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The Economics of Electrifying Buildings: Residential New Construction

The Economics of Electrifying Buildings: Residential New Construction

Full Title: The Economics of Electrifying Buildings: Residential New Construction
Author(s): Lacey Tan, Mohammad Hassan Fathollahzadeh, Edie Taylor
Publisher(s): Rocky Mountain Institute
Publication Date: December 15, 2022
Full Text: Download Resource
Description (excerpt):

To help inform crucial policy and market decisions with up-to-date cost analysis information, RMI updated and expanded its 2020 analysis, The New Economics of Electrifying Buildings. Due to significant changes in gas and electricity rates and evolving construction costs, we examine the economic and climate impacts of building all-electric single-family new construction — homes that rely on electric appliances for space and water heating, cooking, and clothes drying.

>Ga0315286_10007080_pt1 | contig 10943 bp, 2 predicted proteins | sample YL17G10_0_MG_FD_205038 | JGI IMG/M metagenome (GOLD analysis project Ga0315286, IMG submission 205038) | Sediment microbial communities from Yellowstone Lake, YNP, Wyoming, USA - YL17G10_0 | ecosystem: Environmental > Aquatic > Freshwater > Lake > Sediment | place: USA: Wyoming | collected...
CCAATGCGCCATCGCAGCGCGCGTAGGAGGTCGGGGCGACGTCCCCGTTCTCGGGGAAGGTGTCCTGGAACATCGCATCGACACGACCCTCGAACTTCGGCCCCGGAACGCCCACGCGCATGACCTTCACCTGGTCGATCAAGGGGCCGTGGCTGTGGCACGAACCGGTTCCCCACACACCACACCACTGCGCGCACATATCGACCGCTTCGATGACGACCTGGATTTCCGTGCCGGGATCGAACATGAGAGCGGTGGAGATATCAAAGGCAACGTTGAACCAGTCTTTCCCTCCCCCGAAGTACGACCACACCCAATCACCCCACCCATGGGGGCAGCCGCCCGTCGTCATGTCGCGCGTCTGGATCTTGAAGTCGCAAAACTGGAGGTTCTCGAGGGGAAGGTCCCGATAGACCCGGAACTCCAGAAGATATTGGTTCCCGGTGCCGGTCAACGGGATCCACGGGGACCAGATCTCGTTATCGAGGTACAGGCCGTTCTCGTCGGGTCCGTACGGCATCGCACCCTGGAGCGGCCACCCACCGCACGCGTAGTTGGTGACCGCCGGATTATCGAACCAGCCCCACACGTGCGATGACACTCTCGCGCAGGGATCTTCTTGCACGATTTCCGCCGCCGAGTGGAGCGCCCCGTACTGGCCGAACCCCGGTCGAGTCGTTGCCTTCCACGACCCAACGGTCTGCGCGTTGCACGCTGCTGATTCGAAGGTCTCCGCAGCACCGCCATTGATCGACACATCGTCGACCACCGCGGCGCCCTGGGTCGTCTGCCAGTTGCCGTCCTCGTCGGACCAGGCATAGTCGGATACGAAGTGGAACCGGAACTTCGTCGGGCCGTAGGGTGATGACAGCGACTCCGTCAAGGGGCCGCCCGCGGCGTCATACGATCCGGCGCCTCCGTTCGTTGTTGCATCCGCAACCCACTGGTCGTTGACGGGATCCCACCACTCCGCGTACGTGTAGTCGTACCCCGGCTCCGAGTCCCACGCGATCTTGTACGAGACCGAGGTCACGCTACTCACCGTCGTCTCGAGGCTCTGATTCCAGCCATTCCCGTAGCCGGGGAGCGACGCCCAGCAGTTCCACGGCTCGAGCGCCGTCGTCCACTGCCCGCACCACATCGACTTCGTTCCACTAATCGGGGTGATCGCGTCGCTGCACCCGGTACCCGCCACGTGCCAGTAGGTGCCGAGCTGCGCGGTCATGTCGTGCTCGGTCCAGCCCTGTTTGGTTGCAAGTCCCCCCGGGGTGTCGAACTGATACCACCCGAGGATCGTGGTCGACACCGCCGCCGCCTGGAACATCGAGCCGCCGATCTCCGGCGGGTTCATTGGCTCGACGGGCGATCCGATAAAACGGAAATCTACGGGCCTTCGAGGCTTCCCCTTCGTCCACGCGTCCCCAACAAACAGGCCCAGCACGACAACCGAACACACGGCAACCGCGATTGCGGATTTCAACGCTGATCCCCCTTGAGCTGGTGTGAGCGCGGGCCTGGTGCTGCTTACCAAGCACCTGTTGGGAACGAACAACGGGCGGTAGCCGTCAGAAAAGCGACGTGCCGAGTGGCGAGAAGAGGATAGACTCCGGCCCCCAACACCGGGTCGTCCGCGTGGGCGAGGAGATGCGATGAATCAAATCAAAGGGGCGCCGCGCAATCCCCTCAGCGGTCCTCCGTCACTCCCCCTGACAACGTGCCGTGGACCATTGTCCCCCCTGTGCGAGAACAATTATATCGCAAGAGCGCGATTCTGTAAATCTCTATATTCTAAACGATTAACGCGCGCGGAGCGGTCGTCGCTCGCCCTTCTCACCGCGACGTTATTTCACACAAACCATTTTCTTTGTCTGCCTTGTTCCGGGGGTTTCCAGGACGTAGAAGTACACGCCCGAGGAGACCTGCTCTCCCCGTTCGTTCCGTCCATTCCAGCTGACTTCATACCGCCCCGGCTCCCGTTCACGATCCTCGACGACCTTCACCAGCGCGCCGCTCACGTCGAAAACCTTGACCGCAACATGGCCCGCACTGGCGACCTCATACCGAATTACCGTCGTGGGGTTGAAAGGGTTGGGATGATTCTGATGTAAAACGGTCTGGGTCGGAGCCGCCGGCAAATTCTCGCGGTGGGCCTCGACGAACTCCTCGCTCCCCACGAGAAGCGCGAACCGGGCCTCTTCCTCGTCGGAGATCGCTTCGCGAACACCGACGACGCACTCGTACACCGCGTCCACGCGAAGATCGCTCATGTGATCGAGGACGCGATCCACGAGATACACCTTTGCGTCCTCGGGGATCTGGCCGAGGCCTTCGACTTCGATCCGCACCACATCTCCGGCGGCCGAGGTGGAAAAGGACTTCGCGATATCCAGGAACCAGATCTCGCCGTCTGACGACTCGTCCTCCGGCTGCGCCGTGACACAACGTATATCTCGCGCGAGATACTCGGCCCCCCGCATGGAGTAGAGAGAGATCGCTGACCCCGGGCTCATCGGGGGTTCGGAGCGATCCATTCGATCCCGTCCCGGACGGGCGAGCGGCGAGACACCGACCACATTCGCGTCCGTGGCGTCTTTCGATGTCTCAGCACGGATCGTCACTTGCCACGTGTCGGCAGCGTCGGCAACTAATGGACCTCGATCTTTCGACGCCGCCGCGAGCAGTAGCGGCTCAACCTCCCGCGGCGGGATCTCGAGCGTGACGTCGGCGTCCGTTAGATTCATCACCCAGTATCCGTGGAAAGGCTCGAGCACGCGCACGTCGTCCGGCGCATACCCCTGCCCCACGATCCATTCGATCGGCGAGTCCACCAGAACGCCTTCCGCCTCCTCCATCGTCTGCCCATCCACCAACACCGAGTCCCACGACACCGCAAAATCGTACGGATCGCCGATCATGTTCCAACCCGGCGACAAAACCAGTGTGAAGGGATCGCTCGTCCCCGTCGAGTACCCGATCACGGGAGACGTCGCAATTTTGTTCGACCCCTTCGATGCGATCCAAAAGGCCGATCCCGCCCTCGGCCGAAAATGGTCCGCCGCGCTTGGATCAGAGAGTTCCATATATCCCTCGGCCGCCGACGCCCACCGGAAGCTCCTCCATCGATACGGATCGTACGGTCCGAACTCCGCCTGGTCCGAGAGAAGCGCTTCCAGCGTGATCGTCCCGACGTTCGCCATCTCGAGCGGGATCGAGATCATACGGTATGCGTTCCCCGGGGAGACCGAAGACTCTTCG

Our analysis shows that all-electric, single-family new construction is more economical to build and operate than a home with gas appliances and has lower lifetime emissions in all nine cities studied. This is because mixed-fuel homes have gas furnaces, water heaters, air conditioning, and new gas connection costs. The all-electric home, by comparison, uses a single heat pump system for both heating and cooling and a heat pump water heater. Heat pumps also provide significant carbon and energy savings over gas appliances, resulting in a lower annual utility cost for the all-electric home.

All statements and/or propositions in discussion prompts are meant exclusively to stimulate discussion and do not represent the views of, its Partners, Topic Directors or Experts, nor of any individual or organization. Comments by and opinions of Expert participants are their own.

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